It was the fervent wish of Tandragee motorcycle medic Dr John Hinds that Northern Ireland would have an air ambulance.
Just last month – only three weeks before his tragic death – he met with Stormont officials as he believed that the provision of an air ambulance was a “necessity”.
Armagh I has been inundated with emails and messages via social media calling for the service to be introduced now.
And, what’s more, the public are calling for an air ambulance to be named after Dr Hinds as a fitting and lasting tribute to an amazing man who did so much for so many.
Dr Hinds, a consultant at Craigavon Area Hospital, died at the Skerries 100 road race. He had been providing medical cover and was involved in an accident at a practice session on Friday night.
He sadly died in hospital in Dublin on Saturday morning, his family confirmed.
The 35-year-old, along with a colleague, travelled to motorcycle racing events over a large area and brought vital medical aid.
He saved countless lives during the course of his valuable work and tributes have been paid to his selfless dedication.
But it was for an air ambulance which he relentlessly campaigned, which Dr Hinds said would be a “game changer” for trauma provision.
One Armagh I follower said: “The biggest tribute of all would be to get an air ambulance in place for Northern Ireland and a dedicated emergency go anywhere paramedic trauma team established as a testimony to Dr Hinds’ life and his medical expertise in saving others’ lives. Let this be his lasting legacy.”
And another said the air ambulance should be named after the Tandragee medic, adding: “He earned it!”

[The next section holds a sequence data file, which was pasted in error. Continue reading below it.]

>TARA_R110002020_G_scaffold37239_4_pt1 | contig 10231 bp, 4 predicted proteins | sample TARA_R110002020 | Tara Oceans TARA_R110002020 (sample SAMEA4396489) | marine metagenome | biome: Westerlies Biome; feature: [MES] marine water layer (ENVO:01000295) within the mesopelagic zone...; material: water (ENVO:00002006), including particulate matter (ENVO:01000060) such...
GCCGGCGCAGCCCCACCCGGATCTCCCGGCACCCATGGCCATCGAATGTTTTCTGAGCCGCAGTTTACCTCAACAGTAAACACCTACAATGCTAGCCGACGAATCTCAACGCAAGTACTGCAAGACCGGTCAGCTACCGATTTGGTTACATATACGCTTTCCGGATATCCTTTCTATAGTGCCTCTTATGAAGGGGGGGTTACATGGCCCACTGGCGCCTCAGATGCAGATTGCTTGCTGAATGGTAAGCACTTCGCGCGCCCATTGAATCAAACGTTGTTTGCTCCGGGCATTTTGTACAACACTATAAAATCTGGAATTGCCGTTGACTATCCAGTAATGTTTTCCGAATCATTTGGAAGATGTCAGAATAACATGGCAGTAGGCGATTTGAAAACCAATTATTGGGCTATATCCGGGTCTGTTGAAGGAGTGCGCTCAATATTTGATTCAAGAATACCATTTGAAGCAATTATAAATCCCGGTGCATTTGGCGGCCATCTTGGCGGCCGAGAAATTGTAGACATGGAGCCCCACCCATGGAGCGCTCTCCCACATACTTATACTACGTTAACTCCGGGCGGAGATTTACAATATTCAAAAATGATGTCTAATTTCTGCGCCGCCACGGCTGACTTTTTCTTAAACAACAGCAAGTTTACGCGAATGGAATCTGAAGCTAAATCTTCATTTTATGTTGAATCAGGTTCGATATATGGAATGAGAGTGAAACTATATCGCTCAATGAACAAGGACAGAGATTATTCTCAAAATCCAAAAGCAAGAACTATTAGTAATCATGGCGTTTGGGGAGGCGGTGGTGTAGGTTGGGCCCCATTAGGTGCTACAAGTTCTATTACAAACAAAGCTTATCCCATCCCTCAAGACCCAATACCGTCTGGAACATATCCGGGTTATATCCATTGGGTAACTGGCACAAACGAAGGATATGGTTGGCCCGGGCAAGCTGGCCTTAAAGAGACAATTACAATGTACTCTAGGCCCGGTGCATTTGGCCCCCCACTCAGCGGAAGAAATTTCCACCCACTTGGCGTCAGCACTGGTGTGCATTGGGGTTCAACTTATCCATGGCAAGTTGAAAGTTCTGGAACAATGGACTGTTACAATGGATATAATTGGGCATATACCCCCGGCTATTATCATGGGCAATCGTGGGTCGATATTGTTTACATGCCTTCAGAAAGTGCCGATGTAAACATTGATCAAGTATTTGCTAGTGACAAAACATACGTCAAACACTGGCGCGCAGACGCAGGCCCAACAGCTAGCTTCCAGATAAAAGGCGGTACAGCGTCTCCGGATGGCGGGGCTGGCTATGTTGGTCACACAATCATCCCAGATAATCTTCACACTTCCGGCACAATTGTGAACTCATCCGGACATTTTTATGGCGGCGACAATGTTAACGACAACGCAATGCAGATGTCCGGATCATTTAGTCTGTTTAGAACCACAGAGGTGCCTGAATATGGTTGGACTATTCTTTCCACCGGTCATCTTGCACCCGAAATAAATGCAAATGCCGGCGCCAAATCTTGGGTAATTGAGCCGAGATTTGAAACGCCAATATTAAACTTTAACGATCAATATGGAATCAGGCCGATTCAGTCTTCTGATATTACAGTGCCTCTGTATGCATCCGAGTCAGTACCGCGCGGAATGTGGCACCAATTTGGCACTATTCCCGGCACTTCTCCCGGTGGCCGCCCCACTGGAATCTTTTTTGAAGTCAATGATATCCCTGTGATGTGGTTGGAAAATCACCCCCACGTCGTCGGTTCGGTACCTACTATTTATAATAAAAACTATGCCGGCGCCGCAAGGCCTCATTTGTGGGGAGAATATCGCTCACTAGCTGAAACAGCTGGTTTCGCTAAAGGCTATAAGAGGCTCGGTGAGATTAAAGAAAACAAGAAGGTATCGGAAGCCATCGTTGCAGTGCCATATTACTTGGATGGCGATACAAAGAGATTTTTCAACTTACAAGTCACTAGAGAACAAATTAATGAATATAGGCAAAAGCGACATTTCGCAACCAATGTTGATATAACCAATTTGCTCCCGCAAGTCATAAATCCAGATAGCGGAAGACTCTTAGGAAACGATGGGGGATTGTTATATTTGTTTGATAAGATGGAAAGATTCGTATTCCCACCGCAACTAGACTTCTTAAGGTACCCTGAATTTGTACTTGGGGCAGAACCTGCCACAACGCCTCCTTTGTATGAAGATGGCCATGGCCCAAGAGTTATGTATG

A petition has already been started to try and get the Department of Health at Stormont to introduce the air ambulance.
It was set up by John Allen, of Bishops Waltham in Southampton, and states: “Let’s push ahead with Dr John Hinds’ campaign to get an air ambulance off the ground for Northern Ireland… As he no longer can.. A Lasting Tribute for an Exceptional Man.. RIP Doc Hinds.”
Mr Allen says he found it “quite incredible” that Northern Ireland still does not have an air ambulance facility.
In his petition to the health authorities here, he points out: “The work that my local service does in Hampshire and all of the other regions is truly remarkable.
“Dr John Hinds was well known in the Irish road racing scene, as well as the NI Health Service, and a strong advocate of such a service.”
He says it would be a “fitting memorial to a true legend”.
Health Minister Simon Hamilton – who last night led tributes to Dr Hinds – has already been involved in discussions on the service.
Dr Hinds – speaking to the BBC last month – said it was vital it is introduced, adding that “every other UK trauma network has an air ambulance providing enhanced care at the scene, and safe transfer to a trauma centre”.
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